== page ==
Indonesia’s foreign minister has asked the Australian government to explain claims that its authorities paid people smugglers to return 65 asylum seekers, including several Sri Lankans, to Indonesian waters, as a local police chief insists the payment occurred, the Sydney Morning Herald reported
Foreign Minister Retno Marsudi approached Australian ambassador Paul Grigson in Jakarta on Saturday. “I just asked him what is it about, tell me what is it about,” she told reporters. “He promised to take my inquiry, my questions, to Canberra and he promised to get back to me again.”
The police chief from Rote island, Hidayat, where the boat ended up, has angrily hit out at Australian government ministers who have denied the allegations.
Fairfax Media is aware of the contents of a detailed official report submitted to the Indonesian National Police in Jakarta, which is now also investigating the incident, and has seen photographs of stacks of $US100 bills allegedly paid to the boat crew.
The report outlines claims by the boat’s captain, Yohanis Humiang, that an Australian official gave each of the six crew members $US5000 on the condition they never engage in people smuggling again.
Hidayat is adamant the captain is speaking the truth. He said the money had been given to the crew by an Australian official and was not evidence of a crime.
“Wasn’t your trip here because you do not believe my story [that money was paid to crew]?” Mr Hidayat told Fairfax Media. “I believe it was The Sydney Morning Herald article that says the minister denies the payment? Just say it frankly, you don’t believe me.”
Immigration Minister Peter Dutton and Foreign Minister Julie Bishop have denied the payments took place. However Prime Minister Tony Abbott refused to answer the question, saying: “The Australian government will do whatever we need to do to keep this evil trade stopped.”
Another source showed Fairfax Media a photograph of six stacks of $US100 bills with the serial numbers and names of the people who were supposed to receive the money. The photo forms part of the report to the National Police.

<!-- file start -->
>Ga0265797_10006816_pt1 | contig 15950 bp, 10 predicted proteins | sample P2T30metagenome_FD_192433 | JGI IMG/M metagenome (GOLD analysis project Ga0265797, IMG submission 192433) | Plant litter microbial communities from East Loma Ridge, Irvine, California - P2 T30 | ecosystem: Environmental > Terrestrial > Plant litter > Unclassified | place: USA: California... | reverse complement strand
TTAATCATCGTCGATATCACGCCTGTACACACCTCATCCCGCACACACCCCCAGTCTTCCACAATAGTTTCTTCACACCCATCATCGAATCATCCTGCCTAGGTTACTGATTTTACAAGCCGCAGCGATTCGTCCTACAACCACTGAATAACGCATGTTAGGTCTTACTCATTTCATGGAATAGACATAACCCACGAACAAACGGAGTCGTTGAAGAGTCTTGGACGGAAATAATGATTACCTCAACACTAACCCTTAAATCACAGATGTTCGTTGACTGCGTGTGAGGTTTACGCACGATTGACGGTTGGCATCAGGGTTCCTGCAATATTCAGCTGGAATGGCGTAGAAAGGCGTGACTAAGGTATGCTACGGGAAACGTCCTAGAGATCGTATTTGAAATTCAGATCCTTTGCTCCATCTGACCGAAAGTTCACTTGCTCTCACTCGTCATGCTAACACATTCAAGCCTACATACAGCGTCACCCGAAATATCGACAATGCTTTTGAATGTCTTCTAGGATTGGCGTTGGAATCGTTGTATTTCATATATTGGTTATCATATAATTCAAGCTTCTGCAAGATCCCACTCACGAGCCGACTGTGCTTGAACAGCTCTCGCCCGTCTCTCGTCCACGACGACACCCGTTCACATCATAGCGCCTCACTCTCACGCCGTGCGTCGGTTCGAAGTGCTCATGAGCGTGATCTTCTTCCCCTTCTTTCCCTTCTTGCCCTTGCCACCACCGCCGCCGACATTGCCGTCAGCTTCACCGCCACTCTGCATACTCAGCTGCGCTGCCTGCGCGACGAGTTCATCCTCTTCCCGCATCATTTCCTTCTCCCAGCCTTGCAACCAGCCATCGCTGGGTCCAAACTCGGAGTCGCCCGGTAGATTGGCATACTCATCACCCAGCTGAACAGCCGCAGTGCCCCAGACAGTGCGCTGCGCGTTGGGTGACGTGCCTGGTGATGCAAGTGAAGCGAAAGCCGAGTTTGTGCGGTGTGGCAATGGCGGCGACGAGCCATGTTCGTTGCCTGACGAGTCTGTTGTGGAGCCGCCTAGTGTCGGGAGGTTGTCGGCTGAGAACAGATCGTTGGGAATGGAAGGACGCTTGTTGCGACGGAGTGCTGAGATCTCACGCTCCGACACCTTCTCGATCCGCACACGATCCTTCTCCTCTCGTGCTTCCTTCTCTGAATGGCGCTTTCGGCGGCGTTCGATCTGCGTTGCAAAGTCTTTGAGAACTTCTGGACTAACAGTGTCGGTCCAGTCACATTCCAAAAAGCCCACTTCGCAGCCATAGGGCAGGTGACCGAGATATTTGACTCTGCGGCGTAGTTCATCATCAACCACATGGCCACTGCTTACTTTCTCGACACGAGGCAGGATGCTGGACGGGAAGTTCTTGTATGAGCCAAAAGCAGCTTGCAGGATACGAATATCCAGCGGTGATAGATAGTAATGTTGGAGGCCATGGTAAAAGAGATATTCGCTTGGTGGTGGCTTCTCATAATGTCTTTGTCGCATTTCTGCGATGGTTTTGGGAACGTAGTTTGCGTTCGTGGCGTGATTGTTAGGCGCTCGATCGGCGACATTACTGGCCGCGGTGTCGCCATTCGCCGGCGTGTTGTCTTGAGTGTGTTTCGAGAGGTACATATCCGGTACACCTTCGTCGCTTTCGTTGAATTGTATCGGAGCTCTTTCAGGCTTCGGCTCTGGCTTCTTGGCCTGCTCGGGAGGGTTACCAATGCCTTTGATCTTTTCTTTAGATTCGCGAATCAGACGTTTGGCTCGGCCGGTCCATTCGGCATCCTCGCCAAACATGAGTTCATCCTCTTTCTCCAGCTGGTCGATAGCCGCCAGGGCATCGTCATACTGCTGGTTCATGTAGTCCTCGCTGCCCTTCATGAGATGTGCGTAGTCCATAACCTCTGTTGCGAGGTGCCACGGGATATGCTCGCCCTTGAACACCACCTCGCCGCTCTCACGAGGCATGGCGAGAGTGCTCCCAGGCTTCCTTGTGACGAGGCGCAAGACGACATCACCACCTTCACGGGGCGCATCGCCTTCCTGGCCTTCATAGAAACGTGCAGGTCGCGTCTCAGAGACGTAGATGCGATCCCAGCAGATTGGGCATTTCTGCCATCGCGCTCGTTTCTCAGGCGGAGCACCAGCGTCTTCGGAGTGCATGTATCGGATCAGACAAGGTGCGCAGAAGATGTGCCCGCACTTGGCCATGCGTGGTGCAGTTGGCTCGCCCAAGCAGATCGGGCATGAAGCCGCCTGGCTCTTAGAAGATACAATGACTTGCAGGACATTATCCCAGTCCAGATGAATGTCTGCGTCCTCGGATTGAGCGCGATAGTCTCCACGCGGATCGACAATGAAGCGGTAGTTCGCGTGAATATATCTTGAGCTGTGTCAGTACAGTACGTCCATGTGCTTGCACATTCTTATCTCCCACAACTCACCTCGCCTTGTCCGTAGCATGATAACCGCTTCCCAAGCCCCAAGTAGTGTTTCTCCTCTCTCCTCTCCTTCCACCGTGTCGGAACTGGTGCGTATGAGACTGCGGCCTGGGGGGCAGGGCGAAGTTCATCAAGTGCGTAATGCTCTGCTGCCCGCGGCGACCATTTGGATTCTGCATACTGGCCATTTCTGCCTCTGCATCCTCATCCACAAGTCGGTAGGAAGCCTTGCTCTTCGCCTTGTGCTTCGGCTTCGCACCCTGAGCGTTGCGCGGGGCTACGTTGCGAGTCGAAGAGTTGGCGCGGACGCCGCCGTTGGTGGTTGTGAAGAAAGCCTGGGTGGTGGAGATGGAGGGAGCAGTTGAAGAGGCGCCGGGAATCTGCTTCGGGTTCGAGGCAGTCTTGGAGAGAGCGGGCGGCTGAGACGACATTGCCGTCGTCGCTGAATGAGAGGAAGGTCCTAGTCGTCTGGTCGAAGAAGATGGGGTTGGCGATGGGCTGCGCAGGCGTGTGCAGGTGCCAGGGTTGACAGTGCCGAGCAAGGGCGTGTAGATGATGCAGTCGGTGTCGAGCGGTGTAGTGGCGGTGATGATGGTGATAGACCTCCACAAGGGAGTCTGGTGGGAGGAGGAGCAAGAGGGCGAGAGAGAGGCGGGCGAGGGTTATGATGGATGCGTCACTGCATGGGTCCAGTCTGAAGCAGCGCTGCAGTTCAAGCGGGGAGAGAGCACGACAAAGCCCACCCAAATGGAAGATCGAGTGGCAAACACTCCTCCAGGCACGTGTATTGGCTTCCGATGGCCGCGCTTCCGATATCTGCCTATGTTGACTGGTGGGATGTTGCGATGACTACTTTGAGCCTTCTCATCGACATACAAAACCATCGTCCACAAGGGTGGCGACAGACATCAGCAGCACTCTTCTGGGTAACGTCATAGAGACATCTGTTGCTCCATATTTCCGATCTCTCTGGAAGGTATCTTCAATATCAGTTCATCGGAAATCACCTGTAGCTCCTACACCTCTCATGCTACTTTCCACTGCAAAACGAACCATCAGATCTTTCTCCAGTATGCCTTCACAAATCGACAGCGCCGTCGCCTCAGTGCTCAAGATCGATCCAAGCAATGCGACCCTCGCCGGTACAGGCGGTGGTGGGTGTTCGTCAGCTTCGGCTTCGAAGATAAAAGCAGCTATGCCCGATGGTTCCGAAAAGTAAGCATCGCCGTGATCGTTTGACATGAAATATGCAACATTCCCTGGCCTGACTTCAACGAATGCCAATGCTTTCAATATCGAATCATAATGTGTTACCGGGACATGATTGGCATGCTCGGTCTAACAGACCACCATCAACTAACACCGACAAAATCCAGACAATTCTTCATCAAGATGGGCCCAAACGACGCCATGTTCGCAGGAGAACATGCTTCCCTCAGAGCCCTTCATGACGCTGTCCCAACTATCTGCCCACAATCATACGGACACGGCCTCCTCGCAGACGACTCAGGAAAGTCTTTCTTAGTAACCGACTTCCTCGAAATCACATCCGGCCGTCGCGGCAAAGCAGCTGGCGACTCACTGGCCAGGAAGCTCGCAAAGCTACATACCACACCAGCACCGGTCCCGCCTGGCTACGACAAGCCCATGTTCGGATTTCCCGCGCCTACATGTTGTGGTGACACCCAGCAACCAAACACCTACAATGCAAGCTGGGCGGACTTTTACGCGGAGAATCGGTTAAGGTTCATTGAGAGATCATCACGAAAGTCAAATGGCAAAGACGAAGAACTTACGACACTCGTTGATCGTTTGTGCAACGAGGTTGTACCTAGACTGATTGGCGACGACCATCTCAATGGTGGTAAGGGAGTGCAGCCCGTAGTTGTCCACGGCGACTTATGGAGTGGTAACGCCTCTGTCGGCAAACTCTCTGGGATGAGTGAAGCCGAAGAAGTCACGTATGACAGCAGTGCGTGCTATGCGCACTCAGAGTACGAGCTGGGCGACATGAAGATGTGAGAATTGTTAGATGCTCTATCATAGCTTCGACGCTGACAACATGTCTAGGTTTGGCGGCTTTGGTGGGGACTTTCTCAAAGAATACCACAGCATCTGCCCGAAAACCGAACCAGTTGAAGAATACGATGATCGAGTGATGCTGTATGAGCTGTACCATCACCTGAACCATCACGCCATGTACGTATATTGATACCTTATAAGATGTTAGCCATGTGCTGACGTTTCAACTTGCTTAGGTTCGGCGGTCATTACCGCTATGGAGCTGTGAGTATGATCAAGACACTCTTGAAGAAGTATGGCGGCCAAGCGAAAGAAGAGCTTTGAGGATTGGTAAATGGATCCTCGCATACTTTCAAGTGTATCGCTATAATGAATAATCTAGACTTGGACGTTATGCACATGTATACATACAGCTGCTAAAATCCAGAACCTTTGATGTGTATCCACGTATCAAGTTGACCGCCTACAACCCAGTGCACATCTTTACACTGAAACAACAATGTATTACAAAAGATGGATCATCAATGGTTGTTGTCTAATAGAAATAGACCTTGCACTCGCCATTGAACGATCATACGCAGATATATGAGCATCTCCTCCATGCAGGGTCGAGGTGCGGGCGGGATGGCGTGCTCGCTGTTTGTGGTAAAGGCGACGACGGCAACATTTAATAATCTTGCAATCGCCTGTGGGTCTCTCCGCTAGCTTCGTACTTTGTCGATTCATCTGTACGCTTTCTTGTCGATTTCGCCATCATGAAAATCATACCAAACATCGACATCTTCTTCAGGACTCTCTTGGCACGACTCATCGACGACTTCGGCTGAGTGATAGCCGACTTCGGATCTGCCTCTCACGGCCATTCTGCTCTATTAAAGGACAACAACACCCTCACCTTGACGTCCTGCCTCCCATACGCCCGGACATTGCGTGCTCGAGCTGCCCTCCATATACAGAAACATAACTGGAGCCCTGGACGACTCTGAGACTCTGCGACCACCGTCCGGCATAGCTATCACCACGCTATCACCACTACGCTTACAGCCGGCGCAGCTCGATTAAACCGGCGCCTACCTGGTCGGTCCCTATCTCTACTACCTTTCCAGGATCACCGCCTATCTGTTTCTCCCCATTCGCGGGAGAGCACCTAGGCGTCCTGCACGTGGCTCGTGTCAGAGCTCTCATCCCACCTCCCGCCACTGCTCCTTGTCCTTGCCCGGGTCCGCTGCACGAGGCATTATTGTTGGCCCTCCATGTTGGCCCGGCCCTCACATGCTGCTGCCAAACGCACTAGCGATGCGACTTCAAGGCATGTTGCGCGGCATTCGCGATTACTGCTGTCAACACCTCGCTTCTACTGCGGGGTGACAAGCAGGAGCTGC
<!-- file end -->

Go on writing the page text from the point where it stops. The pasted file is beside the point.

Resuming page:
The crew asked for the money to be sent to their villages but it remains at Rote police station.
Mr Hidayat said Mr Abbott had campaigned to stop the boats, which was why he had been elected prime minister. “He’s keeping his promise. Nothing will change, he will stop the boats. More than once they [Australia] breached Indonesian waters, they admitted that. Then there was the orange boats. Now these, it could encourage people smugglers to smuggle more immigrants, hoping for payment.”
Foreign Ministry spokesman Arrmanatha Nasir said once the national police investigation was completed Indonesia would seek further clarification from the Australian government.
“The push-back policy is already bad enough,” Mr Nasir said. “And now if this incident is confirmed this would be a new law in the way this issue is being handled. The question would then arise whether this constitutes an authority collaborating and abetting with people smugglers to re-traffic the people.”
The Rote police report says that in April the crew was recruited to work on a fishing boat by a broker called Arman Yohanes in Jakarta.
Mr Yohanis, the captain, was from Menado in North Sulawesi, a region famous for its sailors. The crew was promised 20 million rupiah ($AUD2000) each but had not been paid.
The crew gathered at Cempaka Hotel in Jakarta in May and taken to Pelabuhan Ratu, where on May 5 they were transferred to a fishing boat.
The organiser told the crew to take 65 asylum seekers – including a pregnant woman and three young children – to New Zealand.
The crew members insist they were in international waters when the asylum seeker boat was twice intercepted by Australian customs and then the navy. The report says the boat was first stopped in international waters by a customs ship which warned the crew they could not enter Australian waters.
Four days later the boat was intercepted by the navy and Mr Yohanis was interrogated by customs.
The captain reportedly agreed to be towed to Ashmore Reef, which is in Australian territorial waters, after the second interception because their boat was unseaworthy and unlikely to reach New Zealand.
The official report says an Australian official named Agus, who spoke fluent Indonesian, told Mr Yohanis that Australia would not accept the asylum seekers.
“From the communication, he was generous and said: ‘We can’t accept you brought us immigrants here. Each of you will be given $US5000. With one condition: that you go back to Indonesia, use it for business and never do this kind of work ever again’,” Agus reportedly told the crew.
The 65 asylum seekers from Bangladesh, Sri Lanka and Myanmar were then transferred onto two wooden boats called Jasmine and Kanak. They were given a map of Rote island, life jackets and food and sent back to Indonesia.
Seaweed farmers on Landu island, the southernmost populated island of Indonesia, spotted the asylum seekers stranded on rocks at 4.30pm on May 31.
Some of the crew swum ashore and hired a local fisherman’s boat to Rote.
While most of the asylum seekers had put on lifejackets and were swimming ashore, village chief Semuel Messak says 10 people, mostly women and children, were still stranded on board the Kanak. One woman was breast feeding.
When all of the asylum seekers had been evacuated in small boats, they gathered at Mr Semuel’s home.
The whole village provided clothes, with Mr Semuel donating 18 sarongs and his wife cooked them noodles, fish and rice.
Police took the asylum seekers to Rote the following day.
Police chief Hidayat said humanity was the first consideration for Indonesians when dealing with asylum seekers.
“They are not animals, they are people,” he said. “What if it was us in their shoes?”
A source said Australian Federal Police officers had not been allowed to interview the crew.